NASA has brought the Hubble telescope to a stop due to a problem with the payload computer. NASA, the US space agency, is continuing work on the Hubble Space Telescope’s payload computer. Which stops owing to a deteriorating memory module.
Hubble, which has been observing the cosmos for 30 years. Had a technical issue with its payload computer on June 13. On June 14, NASA reported that an effort to restart the computer failed.
“NASA is continuing to work on addressing a problem with the Hubble Space Telescope’s payload computer. The operations team will conduct tests and gather more information about the system in order to better identify the issue. Until the problem is address, the scientific equipment will stay in a safe mode. The telescope and its scientific equipment are in excellent condition “According to a statement from the space agency.
The agency’s first investigations indicates that the computer stop was causes by a deteriorating computer memory module. However, when the operations team tried to switch to a backup memory module, the instruction to start the backup module failed.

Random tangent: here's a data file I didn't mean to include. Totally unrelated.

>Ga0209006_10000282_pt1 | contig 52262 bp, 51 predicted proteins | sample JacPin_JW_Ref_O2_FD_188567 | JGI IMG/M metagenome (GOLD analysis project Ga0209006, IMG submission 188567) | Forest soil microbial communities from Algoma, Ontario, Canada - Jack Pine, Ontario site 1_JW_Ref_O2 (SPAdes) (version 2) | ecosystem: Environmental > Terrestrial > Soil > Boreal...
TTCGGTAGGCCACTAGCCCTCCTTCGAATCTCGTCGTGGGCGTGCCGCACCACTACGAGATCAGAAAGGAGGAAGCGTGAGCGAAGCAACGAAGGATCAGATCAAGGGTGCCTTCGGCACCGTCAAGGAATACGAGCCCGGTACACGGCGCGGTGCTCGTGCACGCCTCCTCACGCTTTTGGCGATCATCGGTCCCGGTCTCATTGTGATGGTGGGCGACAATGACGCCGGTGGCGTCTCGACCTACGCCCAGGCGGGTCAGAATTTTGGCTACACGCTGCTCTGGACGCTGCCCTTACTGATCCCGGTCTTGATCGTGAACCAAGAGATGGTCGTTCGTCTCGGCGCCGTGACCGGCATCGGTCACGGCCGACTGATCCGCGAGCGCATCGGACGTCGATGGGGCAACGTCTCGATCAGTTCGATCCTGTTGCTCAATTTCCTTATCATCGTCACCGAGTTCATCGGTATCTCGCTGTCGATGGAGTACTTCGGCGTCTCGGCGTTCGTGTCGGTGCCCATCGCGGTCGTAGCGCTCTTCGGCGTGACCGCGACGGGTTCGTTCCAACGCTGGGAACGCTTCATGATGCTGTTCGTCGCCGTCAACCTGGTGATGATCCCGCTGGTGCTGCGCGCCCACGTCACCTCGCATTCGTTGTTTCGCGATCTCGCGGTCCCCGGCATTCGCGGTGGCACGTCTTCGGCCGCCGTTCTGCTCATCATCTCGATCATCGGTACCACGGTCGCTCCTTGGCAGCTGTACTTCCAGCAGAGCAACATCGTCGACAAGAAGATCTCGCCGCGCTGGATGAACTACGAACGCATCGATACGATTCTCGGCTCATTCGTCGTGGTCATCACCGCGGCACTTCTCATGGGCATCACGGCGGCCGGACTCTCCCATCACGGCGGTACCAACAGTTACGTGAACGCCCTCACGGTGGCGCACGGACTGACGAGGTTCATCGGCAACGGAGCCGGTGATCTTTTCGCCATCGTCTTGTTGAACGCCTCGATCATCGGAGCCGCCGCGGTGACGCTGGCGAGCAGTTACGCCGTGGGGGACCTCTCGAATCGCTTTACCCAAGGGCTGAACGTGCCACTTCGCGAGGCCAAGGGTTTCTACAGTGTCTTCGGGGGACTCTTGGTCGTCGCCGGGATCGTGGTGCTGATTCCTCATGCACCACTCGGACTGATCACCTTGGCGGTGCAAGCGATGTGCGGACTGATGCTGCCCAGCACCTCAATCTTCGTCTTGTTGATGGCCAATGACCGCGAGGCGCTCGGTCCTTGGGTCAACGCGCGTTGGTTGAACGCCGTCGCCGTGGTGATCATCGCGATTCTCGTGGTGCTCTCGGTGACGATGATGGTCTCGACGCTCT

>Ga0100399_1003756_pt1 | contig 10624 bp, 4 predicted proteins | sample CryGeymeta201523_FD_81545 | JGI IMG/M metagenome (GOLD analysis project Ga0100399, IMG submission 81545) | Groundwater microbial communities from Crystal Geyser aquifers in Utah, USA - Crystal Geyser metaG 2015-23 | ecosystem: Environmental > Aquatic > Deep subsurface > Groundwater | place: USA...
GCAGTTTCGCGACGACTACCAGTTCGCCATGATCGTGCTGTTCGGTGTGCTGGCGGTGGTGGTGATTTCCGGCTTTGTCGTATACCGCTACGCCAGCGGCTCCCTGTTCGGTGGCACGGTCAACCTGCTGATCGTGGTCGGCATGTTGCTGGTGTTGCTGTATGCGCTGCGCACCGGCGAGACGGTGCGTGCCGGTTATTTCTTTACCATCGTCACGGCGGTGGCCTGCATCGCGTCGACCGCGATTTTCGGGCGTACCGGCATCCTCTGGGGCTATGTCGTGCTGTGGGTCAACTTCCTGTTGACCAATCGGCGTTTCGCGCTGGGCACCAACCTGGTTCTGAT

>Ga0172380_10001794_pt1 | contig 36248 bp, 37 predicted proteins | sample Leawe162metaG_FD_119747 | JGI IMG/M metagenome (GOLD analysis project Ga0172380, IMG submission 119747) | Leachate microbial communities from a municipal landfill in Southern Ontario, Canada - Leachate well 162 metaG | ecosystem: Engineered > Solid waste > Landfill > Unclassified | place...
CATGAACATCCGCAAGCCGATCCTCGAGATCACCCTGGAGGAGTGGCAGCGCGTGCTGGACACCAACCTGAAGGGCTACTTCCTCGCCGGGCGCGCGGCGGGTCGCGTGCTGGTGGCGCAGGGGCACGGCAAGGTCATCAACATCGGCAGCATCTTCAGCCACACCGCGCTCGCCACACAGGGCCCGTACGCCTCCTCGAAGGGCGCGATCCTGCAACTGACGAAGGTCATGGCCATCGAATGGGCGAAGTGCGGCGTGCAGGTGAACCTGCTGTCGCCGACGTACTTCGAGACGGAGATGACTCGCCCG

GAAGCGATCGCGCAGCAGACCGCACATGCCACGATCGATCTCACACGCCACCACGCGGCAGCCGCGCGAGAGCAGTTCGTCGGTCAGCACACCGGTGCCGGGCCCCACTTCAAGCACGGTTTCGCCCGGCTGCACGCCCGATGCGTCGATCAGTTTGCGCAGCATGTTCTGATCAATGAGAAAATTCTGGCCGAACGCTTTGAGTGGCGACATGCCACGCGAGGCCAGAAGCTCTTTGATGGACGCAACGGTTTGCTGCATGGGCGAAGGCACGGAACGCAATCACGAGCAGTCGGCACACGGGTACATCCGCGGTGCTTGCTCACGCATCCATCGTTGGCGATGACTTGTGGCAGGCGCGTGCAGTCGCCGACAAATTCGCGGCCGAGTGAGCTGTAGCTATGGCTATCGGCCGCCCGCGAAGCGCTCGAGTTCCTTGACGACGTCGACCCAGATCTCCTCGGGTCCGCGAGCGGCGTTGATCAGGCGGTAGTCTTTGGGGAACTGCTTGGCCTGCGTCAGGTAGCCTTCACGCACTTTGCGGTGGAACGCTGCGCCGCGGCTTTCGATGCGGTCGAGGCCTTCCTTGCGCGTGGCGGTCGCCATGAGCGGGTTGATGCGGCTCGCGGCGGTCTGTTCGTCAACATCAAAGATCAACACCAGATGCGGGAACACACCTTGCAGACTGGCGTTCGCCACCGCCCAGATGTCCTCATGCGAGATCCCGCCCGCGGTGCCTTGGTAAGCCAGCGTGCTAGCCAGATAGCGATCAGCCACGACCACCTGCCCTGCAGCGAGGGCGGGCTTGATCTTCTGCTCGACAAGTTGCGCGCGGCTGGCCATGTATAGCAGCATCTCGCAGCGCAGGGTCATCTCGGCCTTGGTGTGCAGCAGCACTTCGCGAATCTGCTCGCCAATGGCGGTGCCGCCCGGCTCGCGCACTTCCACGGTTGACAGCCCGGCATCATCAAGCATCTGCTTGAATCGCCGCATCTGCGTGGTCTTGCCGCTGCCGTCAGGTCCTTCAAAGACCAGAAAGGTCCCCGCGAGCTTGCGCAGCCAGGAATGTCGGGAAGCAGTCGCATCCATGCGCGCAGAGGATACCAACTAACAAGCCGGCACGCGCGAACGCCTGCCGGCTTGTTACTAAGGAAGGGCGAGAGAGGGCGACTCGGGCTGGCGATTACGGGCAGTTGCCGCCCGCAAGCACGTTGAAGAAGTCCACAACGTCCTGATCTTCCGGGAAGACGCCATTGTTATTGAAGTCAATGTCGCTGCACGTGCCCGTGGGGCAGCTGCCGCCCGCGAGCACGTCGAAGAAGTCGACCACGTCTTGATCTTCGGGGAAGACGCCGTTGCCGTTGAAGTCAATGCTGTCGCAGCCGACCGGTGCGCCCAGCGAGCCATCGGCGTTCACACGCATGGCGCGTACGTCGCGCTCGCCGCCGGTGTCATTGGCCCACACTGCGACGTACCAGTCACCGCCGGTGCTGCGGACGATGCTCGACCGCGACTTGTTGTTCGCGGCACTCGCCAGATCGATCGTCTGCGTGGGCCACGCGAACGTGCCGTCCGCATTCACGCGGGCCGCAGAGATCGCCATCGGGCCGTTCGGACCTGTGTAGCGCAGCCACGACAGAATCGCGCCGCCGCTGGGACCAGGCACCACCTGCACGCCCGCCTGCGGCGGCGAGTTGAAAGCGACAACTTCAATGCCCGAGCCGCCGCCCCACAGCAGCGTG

Another effort was made to gather further diagnostic information on both modules while attempting to bring both memory modules online. However, NASA said that such efforts were unsuccessful.
The payload computer is a NASA Standard Spacecraft Computer-1 (NSSC-1) system installs on the Science Instrument Command. And Data Handling unit in the 1980s. The computer’s function is to operate and coordinate the scientific instruments. As well as to monitor them for health and safety reasons.
It is completely redundant in the sense that a second computer, complete with related hardware, exists in orbit and maybe switched to in the case of a failure.
Both computers are capable of accessing and using any of four separate memory modules, each of which has 64K of complementary metal-oxide-semiconductor (CMOS) memory. The payload computer operates on a single memory module at a time, with the other three acting as backups.
The payload computer’s function is to control and coordinate the spacecraft’s scientific equipment. Following Sunday’s stoppage, the main computer ceased receiving a “keep-alive” signal, a normal handshake between the payload and main spacecraft computers indicating that all is OK.
The main computer then immediately switched to a safe mode configuration for all scientific equipment. The payload computer was restarted on Monday, June 14, by control center staff at NASA’s Goddard Space Flight Center in Greenbelt, Maryland, but it quickly encountered the same issue, the space agency said.